If we abandon the Hellenistic ontological division between invisible and visible and adopted a more Hebraic biblical way of thinking and toppled the whole thing on its side, the invisible church is the eschatological church and the visible church is the historical church. Now notice what this now does, if I topple the whole thing on its side and it is now in history, the eschatological church is now the historical church and it is at the culmination of history, all right, and the visible church is that same church at an earlier point in time.
- Douglas Wilson, "Visible and Invisible Church Revisited," 2002 AACPC lecture. In Guy Prentiss Waters, The Federal Vision and Covenant Theology: A Comparative Analysis (Phillipsburg, N.J.: P&R publishing, 2006), 121-2
I have been reading Waters' book for some time. This interesting quote from Doug Wilson however is too interesting not to pick up.
As it has been said, the FVists redefine the visible/invisible church distinction and fundamentally deny it.. In this interesting quote from Doug Wilson, we can see where Wilson is running with the attack on this fundamental distinction.
Wilson sees the visible/invisible church distinction as a Platonic scheme of the church. In opposition to this Platonic idea, Wilson decided to adopt the scheme offered by spiritual Franciscan Joachim of Fiore of turning the Platonic scheme on its side. Whereas a Platonic understanding of the visible/invisible church distinction would mean that the invisible church is the idea/form of the church while the visible church is the appearance of the church, Wilson's Joachimite scheme would make the invisible church the eschatological idea which the visible church (apearance) is striving towards.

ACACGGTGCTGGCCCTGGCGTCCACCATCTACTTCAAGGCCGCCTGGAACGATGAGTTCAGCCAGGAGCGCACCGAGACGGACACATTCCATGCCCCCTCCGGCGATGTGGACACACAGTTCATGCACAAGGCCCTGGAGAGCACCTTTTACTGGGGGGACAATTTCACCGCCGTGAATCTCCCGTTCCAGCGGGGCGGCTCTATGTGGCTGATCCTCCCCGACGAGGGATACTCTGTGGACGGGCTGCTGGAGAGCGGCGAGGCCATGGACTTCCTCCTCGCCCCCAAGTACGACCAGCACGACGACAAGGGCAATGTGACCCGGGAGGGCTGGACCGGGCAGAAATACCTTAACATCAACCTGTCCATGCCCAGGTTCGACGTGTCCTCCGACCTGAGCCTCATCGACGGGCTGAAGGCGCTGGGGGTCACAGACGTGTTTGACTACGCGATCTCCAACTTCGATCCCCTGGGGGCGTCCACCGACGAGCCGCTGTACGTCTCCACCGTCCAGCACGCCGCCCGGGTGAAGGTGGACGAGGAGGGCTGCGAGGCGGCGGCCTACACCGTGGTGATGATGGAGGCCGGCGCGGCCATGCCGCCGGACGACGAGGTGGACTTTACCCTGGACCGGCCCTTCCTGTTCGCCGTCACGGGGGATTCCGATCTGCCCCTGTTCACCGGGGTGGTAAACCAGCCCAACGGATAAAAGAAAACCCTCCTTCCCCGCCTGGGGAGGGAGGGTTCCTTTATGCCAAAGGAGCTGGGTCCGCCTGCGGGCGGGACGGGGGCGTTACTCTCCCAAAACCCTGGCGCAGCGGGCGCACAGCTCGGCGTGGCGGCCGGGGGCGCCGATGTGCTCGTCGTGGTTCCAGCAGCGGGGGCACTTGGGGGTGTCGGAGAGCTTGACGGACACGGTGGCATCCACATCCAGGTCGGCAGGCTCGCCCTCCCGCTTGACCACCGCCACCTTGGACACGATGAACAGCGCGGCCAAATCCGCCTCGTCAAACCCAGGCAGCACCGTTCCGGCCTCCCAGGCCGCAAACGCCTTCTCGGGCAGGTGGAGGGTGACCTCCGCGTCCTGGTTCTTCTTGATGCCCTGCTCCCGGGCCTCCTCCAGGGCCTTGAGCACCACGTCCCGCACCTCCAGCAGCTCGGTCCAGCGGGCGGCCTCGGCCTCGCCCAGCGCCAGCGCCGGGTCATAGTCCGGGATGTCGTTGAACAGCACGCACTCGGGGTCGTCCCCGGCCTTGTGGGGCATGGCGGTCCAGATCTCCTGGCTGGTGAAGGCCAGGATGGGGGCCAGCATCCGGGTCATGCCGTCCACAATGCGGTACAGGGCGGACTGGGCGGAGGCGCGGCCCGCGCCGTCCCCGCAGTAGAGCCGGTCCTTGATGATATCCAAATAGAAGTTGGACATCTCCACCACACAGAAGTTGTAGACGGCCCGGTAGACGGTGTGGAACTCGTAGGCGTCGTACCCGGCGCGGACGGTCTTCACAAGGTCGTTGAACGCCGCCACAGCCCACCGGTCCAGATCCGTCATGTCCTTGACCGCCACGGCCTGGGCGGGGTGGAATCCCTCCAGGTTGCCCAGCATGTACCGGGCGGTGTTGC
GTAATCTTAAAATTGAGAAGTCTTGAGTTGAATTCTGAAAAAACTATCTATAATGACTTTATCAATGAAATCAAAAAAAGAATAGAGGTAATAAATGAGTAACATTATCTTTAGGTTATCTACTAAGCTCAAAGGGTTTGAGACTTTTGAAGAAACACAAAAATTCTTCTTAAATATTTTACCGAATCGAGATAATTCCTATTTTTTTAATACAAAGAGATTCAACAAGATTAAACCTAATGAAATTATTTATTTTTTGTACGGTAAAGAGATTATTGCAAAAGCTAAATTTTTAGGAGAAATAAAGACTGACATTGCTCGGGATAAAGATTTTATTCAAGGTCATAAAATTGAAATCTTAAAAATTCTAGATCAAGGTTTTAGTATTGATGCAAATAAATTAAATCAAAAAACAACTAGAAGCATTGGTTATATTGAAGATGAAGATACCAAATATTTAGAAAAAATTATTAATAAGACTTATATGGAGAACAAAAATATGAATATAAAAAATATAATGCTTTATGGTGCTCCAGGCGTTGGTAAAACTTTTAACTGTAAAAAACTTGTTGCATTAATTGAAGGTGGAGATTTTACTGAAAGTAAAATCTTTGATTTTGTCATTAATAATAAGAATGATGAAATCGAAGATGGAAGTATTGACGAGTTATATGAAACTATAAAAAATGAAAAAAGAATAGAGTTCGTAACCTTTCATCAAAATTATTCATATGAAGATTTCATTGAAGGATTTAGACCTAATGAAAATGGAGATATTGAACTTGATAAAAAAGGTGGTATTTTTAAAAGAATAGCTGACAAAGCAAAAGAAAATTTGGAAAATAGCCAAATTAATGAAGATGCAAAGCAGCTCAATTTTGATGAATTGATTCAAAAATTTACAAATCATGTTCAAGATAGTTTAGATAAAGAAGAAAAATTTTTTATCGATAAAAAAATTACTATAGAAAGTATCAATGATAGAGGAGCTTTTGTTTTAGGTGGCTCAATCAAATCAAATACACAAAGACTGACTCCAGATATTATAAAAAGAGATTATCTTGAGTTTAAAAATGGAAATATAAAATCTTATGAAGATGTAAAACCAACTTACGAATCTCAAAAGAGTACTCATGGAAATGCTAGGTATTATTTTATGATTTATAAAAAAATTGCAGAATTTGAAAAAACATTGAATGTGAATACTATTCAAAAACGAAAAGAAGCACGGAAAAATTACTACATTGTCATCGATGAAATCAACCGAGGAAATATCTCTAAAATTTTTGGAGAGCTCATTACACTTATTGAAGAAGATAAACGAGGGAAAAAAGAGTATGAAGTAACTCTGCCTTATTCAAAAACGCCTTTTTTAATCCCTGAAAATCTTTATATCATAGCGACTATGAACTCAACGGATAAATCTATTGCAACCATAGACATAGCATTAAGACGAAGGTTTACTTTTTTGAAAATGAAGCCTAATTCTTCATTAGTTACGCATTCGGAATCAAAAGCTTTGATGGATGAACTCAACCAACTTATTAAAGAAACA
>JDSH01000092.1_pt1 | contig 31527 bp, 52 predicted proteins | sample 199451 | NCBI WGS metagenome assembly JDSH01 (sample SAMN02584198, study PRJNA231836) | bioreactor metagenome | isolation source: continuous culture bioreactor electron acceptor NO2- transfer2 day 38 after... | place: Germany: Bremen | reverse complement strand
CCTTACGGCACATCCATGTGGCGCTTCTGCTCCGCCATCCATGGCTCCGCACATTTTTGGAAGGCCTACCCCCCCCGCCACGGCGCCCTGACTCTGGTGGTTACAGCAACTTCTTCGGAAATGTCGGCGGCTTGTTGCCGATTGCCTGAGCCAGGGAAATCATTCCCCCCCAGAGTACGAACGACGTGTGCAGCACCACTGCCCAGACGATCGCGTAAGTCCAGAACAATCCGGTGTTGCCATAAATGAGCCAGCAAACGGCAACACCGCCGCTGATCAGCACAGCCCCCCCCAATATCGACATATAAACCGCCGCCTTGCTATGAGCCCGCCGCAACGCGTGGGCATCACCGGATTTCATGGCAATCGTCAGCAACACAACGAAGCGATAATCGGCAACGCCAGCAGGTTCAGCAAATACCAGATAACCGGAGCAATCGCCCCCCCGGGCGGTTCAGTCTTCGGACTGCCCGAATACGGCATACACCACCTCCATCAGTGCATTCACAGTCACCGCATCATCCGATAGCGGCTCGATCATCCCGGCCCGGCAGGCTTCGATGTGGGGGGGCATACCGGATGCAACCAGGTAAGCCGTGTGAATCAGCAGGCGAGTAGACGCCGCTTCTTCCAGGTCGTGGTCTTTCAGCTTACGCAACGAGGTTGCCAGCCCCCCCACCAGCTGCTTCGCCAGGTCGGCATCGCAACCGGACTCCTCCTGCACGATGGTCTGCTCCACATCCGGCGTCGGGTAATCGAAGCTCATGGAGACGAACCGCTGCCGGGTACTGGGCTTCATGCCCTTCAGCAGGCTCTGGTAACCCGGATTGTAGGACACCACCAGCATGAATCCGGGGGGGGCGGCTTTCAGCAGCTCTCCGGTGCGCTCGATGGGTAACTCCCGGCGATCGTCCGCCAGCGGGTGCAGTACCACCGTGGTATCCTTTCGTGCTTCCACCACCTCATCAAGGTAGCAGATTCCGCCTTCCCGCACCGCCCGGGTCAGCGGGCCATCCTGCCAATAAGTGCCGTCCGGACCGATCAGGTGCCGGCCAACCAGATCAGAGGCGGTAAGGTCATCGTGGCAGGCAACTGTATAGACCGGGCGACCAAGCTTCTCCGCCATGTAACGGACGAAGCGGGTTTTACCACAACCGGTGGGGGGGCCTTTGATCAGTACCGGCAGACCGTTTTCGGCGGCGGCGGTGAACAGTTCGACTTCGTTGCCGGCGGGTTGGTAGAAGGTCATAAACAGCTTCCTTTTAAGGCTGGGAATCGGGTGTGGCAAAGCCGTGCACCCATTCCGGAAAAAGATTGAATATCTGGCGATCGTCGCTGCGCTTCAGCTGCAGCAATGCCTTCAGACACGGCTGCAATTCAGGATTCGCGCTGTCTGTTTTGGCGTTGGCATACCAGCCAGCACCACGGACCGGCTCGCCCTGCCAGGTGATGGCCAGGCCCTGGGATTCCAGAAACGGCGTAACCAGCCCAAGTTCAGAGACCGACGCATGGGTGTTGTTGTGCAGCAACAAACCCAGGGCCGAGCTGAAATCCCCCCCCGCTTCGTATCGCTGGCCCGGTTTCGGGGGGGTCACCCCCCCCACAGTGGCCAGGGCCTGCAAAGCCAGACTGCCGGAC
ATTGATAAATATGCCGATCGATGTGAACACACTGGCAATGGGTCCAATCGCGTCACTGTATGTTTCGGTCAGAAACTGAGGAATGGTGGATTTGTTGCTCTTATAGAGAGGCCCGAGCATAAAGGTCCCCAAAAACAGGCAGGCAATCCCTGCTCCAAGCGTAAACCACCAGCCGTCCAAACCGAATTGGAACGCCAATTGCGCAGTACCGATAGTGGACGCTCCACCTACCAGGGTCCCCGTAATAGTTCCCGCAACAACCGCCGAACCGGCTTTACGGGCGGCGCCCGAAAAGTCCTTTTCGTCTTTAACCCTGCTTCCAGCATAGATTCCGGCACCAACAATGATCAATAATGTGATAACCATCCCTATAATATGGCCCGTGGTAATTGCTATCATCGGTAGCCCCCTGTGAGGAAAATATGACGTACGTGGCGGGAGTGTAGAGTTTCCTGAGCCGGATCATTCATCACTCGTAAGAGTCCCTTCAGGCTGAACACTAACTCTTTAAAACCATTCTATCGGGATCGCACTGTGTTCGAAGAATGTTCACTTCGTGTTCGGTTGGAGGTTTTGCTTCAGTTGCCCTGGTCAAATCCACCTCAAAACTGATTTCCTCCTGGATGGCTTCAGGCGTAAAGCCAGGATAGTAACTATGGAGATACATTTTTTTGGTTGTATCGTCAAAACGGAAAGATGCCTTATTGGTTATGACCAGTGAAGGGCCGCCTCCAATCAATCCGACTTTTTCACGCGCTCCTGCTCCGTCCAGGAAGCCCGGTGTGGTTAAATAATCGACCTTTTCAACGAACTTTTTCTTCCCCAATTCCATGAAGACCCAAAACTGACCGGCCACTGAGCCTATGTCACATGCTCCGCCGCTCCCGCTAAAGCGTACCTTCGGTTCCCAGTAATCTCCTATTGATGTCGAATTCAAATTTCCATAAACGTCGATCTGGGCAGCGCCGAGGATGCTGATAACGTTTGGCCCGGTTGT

Neither understanding of the visible/invisible church distinction is the traditional Reformed understanding. We are neither Platonists nor Hegelians. Our understanding of the visible/invisible church distinction is that the visible church is the church as Man sees it while the invisible church is the church as God sees it. They both exist at the same time. They both are on the same plane of existance. The reason why the invisible church is called "invisible" is not because they exist on another realm but because Man is not God. We do not know God's thoughts and decisions, and we cannot decipher the hearts of Man, not even our own. The terminology is an acknowledgment of our finitude, not of the truth of Plato.
The FVists are in serious error on this point. Through rejecting Plato, they turn to Joachim and Hegel. Truly, such is out of the frying pan into the fire.